Comments from readers is an important part of most blogs out there, and our own is no exception. We still run the default WordPress comment functionality but have been thinking for a while now about installing some kind of third-party comment system.
But which system should we go for?
We investigated the Top 100 Technorati list to see what some of the biggest blogs in the world are using and here’s what we found.
Disqus the dominating third-party comment system
As we went through the blogs in the list it was quickly evident that most sites choose to run some sort of self-developed comment system or one that is native to the publishing system used (like WordPress’ own comment system). Most of these fall into the “other” category in the chart below.
But in the competition between third-party comment systems – the main ones being Disqus, Facebook Comments, IntenseDebate, and Livefyre – Disqus is in a commanding lead.
The exact numbers are as follows:
|Comment system||Number of blogs|
|No comment system||4|
We could perhaps argue whether some things should be included in the “other” category or not. For example, AOL seems to use its own comment system on at least some of its sites. Similarly, Gawker has its own system, which is in place on all its blogs, and it seems to have been a success. In our numbers, both AOL and Gawker sites are in “other.”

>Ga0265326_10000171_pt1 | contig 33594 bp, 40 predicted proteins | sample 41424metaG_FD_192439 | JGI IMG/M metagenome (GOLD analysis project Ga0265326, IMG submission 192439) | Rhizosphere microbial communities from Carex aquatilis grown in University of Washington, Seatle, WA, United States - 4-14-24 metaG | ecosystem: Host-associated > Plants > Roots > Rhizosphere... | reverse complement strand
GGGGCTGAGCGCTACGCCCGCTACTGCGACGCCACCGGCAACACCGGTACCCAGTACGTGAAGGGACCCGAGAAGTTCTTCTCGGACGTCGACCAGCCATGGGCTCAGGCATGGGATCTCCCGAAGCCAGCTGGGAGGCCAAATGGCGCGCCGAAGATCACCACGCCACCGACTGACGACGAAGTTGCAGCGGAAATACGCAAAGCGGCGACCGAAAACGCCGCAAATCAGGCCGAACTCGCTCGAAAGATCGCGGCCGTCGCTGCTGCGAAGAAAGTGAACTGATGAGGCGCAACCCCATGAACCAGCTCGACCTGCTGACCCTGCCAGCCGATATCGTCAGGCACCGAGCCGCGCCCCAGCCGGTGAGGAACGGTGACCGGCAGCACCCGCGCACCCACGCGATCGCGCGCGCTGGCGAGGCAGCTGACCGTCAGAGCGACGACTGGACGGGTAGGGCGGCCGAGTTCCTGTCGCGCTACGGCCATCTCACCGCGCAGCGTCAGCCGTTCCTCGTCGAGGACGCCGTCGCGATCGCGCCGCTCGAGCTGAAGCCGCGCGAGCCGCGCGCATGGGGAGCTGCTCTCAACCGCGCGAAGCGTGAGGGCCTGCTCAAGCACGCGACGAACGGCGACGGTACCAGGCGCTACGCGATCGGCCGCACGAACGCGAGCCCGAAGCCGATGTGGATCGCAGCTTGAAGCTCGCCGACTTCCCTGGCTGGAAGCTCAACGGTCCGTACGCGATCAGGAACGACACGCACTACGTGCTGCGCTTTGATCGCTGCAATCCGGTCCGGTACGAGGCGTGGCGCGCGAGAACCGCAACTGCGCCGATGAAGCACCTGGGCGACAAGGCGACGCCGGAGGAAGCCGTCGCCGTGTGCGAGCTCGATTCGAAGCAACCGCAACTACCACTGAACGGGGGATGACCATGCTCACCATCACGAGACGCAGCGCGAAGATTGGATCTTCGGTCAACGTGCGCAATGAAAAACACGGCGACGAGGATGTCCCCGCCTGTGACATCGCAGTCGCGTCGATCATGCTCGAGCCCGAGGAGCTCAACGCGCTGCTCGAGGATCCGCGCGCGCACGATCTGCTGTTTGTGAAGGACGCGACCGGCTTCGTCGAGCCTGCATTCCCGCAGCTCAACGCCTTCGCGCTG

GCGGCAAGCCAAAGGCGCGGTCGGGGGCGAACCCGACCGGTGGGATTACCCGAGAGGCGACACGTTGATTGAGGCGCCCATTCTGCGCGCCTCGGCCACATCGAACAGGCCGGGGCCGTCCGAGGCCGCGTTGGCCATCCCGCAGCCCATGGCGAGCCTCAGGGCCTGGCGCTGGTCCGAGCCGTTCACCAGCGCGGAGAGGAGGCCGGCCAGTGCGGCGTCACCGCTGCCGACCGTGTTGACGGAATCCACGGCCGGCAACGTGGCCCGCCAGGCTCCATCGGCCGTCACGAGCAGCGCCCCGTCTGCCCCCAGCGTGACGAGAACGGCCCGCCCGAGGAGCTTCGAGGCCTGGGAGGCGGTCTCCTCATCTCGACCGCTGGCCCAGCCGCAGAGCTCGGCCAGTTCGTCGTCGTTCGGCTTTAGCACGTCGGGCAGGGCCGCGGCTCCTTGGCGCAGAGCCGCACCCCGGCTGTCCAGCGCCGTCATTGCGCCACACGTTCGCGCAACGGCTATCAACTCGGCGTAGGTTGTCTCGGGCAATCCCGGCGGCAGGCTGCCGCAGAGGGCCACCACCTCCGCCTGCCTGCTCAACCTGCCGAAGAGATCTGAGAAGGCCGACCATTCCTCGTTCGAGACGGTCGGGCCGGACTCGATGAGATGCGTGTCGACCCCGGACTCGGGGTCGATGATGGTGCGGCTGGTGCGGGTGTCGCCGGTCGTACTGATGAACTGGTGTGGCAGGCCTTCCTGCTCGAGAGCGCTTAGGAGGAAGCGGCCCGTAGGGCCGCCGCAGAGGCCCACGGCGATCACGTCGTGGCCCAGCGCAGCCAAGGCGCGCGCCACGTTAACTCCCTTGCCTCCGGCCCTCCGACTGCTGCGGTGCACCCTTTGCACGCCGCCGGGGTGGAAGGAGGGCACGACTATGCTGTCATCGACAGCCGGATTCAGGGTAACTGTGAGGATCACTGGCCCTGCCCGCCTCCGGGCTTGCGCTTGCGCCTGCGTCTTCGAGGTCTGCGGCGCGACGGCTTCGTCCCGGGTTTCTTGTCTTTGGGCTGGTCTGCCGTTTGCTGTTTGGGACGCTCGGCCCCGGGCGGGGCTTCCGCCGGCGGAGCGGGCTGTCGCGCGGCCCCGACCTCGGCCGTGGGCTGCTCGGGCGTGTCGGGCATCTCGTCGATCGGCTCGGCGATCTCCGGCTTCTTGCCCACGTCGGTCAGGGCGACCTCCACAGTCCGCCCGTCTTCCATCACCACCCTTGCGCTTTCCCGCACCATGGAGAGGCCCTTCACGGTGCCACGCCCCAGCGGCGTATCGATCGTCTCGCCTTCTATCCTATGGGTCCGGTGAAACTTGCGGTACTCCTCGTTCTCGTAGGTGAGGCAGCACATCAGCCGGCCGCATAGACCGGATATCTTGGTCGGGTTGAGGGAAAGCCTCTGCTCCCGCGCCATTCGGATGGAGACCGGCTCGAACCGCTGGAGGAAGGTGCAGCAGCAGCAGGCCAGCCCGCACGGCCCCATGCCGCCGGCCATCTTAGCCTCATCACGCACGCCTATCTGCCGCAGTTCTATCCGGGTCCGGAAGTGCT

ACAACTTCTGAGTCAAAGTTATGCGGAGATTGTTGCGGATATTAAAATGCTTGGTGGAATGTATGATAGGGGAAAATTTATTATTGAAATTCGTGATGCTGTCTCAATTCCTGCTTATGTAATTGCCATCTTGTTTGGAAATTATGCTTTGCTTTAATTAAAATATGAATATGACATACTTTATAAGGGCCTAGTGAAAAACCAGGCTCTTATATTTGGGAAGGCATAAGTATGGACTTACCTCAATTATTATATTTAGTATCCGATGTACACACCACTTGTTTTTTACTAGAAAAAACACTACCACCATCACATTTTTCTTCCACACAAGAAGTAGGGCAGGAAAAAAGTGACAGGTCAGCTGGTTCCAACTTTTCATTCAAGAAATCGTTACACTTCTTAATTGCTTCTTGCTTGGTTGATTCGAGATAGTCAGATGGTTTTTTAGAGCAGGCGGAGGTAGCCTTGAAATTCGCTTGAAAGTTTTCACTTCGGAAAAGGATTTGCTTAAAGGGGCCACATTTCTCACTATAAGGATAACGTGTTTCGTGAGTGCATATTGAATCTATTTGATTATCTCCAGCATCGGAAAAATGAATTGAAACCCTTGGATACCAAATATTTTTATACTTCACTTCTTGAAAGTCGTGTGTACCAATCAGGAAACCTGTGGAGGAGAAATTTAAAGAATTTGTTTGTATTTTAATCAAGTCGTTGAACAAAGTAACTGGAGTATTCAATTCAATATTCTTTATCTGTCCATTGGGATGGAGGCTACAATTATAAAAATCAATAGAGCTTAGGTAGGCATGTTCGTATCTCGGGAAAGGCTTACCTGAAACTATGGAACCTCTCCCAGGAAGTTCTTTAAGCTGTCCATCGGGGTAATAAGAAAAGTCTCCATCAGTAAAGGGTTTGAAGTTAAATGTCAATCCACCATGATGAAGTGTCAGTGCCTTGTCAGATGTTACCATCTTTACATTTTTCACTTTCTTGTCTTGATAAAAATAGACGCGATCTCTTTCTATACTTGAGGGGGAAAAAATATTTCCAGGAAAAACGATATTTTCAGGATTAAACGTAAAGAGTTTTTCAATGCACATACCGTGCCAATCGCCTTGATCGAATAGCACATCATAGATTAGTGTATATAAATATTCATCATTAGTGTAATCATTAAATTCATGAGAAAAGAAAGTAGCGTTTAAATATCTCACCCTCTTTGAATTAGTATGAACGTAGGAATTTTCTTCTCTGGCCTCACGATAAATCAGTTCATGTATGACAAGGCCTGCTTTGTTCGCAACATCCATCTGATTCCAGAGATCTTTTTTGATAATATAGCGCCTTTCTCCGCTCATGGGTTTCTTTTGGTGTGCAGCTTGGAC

Comment system controversy
Few sites have been public about their choice of comment system, but there are some exceptions.
Early in 2011, TechCrunch switched to Facebook Comments and concluded that it has “silenced the trolls.” And although Facebook seems to be working fine for them, we’re concerned about the single login (you can only comment if you have a Facebook account) and that the comments are not saved into WordPress.
And whichever third-party comment system we choose, it is just that, a third-party system. That means it’s more code to load and more things that can go wrong.
Especially Disqus, perhaps due to its commanding position, has been accused of causing performance issues on sites, particularly in terms of pages being slow to load.
Help us out
This all leads to the question of which comment system we should choose.
We find the built-in WordPress comment system increasingly inflexible and frustrating to work with. Clearly, we need something that allows for better spam management, comment moderation, and all around quicker and smoother workflow.
After trying many third-party comment systems and reading comparisons of features, we’re still looking for your advice.
So help us out guys, give us your input on what comment system we should go with for our blogs. And perhaps we should cast our net wider and look at something like Realtidbits, InstaComment, Pluck, or others.
You can of course use the comments below but you can also ping us on Twitter.